Good afternoon, everybody. I brought a special guest to discuss with you the President’s upcoming trip to Africa. Susan Rice is the President’s National Security Advisor. She has her own extensive personal experience in dealing with policy in Africa, and she obviously will be accompanying the President on that trip…
Question: Can you speak a little bit more broadly to the security concerns on this trip? Are they higher than normal for a presidential trip, given the countries that he’s visiting and the situation like this? And also, to just follow up on what Christi was saying, does the President consider the presidents of Kenya and Ethiopia democratically-elected Presidents?
Susan Rice: First of all, you mean — okay, let me come to the second one. The short answer is, on the security side, Isaac, I think I should refer you to Secret Service for any detailed questions. But obviously we wouldn’t be taking this trip if we thought that security conditions precluded us doing so. But it is important to note that Kenya in particular — Ethiopia less recently — has been the victim of terrorism, primarily perpetrated by al-Shabaab.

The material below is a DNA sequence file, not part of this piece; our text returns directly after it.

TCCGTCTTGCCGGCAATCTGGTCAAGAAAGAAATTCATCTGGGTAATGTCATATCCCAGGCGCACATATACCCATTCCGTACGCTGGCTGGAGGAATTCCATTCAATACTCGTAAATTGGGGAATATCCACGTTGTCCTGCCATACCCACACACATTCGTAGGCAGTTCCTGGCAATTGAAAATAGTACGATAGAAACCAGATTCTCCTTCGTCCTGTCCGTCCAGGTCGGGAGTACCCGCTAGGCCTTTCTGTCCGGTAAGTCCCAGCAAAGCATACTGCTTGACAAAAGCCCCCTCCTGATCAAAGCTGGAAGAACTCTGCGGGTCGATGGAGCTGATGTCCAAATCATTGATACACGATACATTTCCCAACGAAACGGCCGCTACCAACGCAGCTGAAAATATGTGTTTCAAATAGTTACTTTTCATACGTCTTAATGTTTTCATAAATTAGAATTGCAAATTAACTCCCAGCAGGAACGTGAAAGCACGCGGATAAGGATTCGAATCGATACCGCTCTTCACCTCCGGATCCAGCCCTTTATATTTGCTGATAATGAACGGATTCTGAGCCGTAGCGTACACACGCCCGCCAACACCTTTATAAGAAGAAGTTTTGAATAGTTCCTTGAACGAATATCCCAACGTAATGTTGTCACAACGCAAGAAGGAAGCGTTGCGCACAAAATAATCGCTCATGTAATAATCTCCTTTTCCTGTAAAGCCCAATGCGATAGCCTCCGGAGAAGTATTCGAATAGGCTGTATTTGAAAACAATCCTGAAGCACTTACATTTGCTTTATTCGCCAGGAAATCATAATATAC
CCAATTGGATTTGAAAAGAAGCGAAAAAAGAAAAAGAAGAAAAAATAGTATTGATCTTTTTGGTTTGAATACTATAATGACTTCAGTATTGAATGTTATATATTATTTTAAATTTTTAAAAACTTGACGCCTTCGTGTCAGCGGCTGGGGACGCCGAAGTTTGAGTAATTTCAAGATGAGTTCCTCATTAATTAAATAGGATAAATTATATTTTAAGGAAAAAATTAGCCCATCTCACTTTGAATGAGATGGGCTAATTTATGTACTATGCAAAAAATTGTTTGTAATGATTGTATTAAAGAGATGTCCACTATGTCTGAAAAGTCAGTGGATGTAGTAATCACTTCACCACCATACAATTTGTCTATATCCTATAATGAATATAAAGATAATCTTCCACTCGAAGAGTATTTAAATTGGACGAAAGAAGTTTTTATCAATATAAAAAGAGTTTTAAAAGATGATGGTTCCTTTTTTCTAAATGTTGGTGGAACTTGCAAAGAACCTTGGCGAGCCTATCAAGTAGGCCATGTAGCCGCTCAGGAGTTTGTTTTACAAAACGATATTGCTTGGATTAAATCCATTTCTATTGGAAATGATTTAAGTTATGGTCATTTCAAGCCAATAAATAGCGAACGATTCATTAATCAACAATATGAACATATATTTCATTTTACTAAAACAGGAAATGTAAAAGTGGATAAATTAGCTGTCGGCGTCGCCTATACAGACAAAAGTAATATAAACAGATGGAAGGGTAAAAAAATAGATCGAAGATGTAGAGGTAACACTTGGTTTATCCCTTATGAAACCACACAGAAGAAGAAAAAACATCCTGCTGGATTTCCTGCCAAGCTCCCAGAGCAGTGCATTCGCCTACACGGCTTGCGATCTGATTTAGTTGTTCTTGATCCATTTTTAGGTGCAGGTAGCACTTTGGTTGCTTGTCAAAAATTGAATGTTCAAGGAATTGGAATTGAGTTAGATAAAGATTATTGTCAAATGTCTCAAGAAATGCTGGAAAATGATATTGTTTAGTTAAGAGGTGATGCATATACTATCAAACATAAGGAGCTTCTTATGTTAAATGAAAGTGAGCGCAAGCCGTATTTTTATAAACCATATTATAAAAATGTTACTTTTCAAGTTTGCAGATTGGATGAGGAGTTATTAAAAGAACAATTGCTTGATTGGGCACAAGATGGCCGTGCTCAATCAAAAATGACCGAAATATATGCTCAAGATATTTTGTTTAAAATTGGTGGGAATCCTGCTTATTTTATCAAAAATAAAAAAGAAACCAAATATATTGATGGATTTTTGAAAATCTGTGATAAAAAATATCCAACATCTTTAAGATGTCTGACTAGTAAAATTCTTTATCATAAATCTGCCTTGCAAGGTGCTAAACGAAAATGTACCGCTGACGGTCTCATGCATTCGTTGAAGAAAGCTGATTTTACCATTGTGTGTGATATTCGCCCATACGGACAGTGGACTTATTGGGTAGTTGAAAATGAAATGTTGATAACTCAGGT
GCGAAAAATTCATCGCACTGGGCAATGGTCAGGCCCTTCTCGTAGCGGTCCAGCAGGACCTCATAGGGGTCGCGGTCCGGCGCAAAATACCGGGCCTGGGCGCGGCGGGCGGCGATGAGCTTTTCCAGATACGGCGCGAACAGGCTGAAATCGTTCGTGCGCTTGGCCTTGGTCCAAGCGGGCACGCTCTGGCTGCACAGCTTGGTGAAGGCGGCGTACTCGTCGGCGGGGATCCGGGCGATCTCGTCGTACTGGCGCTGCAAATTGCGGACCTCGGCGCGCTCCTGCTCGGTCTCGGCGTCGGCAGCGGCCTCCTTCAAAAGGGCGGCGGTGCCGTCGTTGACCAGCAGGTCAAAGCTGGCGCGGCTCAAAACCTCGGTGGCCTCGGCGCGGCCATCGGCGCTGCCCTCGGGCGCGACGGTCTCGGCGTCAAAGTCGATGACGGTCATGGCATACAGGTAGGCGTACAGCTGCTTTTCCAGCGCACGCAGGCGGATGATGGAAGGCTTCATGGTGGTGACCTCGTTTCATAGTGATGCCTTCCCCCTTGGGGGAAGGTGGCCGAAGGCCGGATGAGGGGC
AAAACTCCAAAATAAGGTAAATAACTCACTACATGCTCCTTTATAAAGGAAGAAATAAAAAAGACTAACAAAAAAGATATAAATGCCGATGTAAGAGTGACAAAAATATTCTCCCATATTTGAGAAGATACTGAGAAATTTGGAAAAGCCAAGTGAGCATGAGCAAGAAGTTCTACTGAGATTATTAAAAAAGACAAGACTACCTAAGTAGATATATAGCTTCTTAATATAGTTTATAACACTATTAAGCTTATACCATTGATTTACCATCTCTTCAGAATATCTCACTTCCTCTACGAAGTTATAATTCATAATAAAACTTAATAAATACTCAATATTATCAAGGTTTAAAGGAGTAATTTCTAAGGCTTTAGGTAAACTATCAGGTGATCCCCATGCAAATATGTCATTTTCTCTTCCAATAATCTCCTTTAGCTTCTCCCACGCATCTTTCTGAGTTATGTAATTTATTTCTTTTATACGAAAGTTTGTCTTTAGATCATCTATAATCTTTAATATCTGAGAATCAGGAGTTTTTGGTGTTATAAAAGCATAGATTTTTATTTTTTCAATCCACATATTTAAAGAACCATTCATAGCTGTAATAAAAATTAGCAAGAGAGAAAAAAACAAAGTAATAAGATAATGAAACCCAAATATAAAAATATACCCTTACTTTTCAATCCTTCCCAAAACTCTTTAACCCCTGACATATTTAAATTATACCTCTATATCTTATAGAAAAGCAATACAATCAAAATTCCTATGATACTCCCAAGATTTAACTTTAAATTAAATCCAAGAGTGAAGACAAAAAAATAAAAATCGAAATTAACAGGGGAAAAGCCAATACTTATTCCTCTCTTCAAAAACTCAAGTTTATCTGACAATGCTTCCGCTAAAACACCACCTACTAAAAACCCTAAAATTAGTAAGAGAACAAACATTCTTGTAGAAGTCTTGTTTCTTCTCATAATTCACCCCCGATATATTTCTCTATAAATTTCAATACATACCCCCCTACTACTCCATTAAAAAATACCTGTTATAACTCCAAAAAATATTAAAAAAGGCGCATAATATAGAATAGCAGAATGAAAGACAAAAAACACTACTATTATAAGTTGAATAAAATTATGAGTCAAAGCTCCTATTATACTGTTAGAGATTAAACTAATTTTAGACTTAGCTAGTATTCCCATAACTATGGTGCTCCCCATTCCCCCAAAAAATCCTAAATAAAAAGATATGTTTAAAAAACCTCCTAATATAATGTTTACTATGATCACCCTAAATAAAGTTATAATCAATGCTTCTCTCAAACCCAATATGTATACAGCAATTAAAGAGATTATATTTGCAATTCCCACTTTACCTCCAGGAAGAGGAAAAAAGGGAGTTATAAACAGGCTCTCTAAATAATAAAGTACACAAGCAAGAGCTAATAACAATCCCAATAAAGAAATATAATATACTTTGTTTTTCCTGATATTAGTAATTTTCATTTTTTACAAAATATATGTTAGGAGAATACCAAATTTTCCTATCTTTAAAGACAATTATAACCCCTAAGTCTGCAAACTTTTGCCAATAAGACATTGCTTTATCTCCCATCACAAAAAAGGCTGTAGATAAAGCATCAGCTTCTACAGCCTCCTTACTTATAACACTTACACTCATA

We are very concerned for the people of Kenya and for the region, that this threat remains a real one. And that’s why we’ve cooperated so actively not only with the African Union force in Somalia, which is countering al-Shabaab, but also in a bilateral way with the government of Kenya, the government of Ethiopia, and Uganda and others in the region that have experienced the threat from al-Shabaab.
So it’s something that obviously, given their history and given the strong counter terrorism cooperation we have with the countries in the region, that we take seriously.
The democrat role — first of all, yes, I think we would say that the President of Kenya was democratically elected. That was a competitive process. I think the Prime Minister of Ethiopia was just elected with 100 percent of the vote, which I think suggests, as we have stated in our public statements, some concern for the integrity of the electoral process — at least if not in the outcomes then in some of the mechanisms that supported the process, the freedom for the opposition to campaign.
Question: So is that — but does he think that that was a democratic election?
Susan Rice: Absolutely — 100 percent (WTF… Laughter … Laughter and a good Laughter)